The TERT gene consists of 16 exons and 15 introns within a ~40 kb gene body and is localized on the short arm of the chromosome 5 (5p.15:33), a megabase distance from the 5p end (Fig. 2) [21, 22]. The TERT harbors a single promoter embedded in a CpG island (−1800 to +2300 relative to ATG), while the proximal core promoter is within a 330 bp upstream and 37 bp downstream from ATG (−330 to +37) [23,24,25,26]. Remarkably, the TERT promoter region is rich with biding motifs for multiple transcription factors including the MYC oncogene (E-box) and Sp1 (GC box), but lack TATA and CAAT boxes [21, 27]. On the other hand, the promoter also carries sites for repressor binding. Another unique feature is that the TERT promoter is unmethylated in normal human cells, whereas methylated in malignant cells, and Lee et al. identified the 52 CpG-containing TERT hypermethylated oncological region (THOR) as a cancer-associated epigenetic mechanism of TERT upregulation [23,24,25,26]. Several lines of evidence suggest that the unmethylated promoter sequence favors a repressor-binding [23].

Fig. 2
figure 2

TERT promoter mutations in human cancer. a Schematic presentation of TERT promoter mutations and relevant transcription factors. The TERT gene at chromosome 5p and its promoter is shown. C > T mutation occurs at one of both positions of the TERT proximal promoter (−124 and −146 to ATG for C228T and C250T, respectively) in malignant cells, which create de novo ETS binding motifs. The ETS family members GABPA and GABPB form heterotetramers that bind to the de novo ETS site and activate TERT transcription. The E-box (CACGTG) sequence mutation was recently identified in clear cell renal cell carcinoma (ccRCC), which may lead to the dissociation of the repressor MAX/Mad1 complex from E-box, thereby de-repressing the TERT gene. b The frequency of TERT promoter mutations in a panel cancer types from the TCGA dataset analyses [49]. GBM glioblastoma multiforme, SKCM skin cutaneous melanoma, BLCA bladder urothelial carcinoma, LIHC liver hepatocellular carcinoma, LGG brain lower-grade glioma, HNSC head and neck squamous cell carcinoma, THCA thyroid carcinoma, KICH kidney chromophobe, CESC cervical squamous cell carcinoma and endocervical adenocarcinoma, ACC adrenocortical carcinoma, PRAD prostate adenocarcinoma, LUAD lung adenocarcinoma, BRCA breast invasive carcinoma, STAD stomach adenocarcinoma, ESCA esophageal carcinoma, OV ovarian serous cystadenocarcinoma, DLBC lymphoid neoplasm diffuse large B cell lymphoma, KIRP kidney renal papillary cell carcinoma, KIRC kidney renal clear cell carcinoma, UVM Uveal melanoma, SARC sarcoma, CRC colorectal carcinoma, LAML acute myeloid leukemia, LUSC lung squamous cell carcinoma, UCEC uterine corpus endometrial carcinoma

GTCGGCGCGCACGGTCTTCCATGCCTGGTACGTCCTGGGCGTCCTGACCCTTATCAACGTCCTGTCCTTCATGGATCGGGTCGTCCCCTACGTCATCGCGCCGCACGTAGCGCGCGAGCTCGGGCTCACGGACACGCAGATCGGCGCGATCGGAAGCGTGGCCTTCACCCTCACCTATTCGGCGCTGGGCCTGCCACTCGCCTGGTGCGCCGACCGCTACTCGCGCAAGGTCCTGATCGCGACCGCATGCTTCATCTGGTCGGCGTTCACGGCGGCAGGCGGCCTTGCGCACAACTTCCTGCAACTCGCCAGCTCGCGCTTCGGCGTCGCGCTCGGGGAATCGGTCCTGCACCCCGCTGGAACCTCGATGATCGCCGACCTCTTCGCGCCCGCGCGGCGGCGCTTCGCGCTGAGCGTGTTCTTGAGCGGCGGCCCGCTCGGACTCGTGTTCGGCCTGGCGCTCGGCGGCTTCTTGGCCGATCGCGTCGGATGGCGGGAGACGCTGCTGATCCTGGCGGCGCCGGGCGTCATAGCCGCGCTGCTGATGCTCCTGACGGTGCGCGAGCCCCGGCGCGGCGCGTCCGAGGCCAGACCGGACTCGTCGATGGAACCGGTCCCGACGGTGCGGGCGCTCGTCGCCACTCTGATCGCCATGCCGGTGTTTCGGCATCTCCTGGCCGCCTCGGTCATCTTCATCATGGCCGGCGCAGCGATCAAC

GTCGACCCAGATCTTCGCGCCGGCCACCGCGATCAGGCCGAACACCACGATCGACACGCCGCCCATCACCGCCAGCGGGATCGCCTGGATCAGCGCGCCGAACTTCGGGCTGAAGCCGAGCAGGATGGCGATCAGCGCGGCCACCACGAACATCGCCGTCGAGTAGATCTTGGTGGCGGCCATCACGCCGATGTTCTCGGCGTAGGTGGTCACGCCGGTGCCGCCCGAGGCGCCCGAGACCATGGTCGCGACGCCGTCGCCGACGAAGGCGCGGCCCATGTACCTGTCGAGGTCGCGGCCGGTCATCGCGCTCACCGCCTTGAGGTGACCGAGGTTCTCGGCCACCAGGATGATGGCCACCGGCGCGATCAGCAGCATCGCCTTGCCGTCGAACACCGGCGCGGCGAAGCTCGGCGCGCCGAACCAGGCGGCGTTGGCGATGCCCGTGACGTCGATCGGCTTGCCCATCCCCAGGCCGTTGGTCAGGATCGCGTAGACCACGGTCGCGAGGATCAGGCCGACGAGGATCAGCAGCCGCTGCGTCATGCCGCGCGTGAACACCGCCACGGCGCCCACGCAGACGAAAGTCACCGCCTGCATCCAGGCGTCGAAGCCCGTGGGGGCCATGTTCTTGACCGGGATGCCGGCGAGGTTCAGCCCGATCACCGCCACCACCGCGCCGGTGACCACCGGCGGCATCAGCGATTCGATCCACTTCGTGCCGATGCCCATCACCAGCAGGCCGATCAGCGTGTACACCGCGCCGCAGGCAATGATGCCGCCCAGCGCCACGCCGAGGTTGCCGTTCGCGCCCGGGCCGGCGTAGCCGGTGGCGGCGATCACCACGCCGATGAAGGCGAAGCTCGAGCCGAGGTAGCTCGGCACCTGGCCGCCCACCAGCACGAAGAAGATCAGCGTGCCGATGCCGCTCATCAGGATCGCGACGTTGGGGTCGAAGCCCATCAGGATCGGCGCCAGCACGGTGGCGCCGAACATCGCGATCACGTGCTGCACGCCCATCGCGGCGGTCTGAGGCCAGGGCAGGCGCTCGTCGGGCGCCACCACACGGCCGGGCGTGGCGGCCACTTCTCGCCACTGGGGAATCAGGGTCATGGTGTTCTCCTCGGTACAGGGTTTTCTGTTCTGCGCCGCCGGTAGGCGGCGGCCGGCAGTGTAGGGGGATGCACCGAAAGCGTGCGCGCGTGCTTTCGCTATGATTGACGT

The TERT is a single copy gene with a single transcription start site, but subject to alternatively splicing regulation [21, 28]. More than 20 splicing variants have been identified, while the full-length TERT mRNA is the only one that translates into a functional protein for telomerase activity [28]. Some of these spliced variants such as α-variants, β-variants, and γ-variants miss parts of sequences encoding the reverse transcriptase domain, and may therefore exert a dominant negative effect [28]. Intriguingly, certain normal human cells have been observed to express non-functional transcripts [28,29,30], but the underlying physiological significance remains unclear.

Aberrant TERT transcription in human cancer: dysregulated positive and/or negative players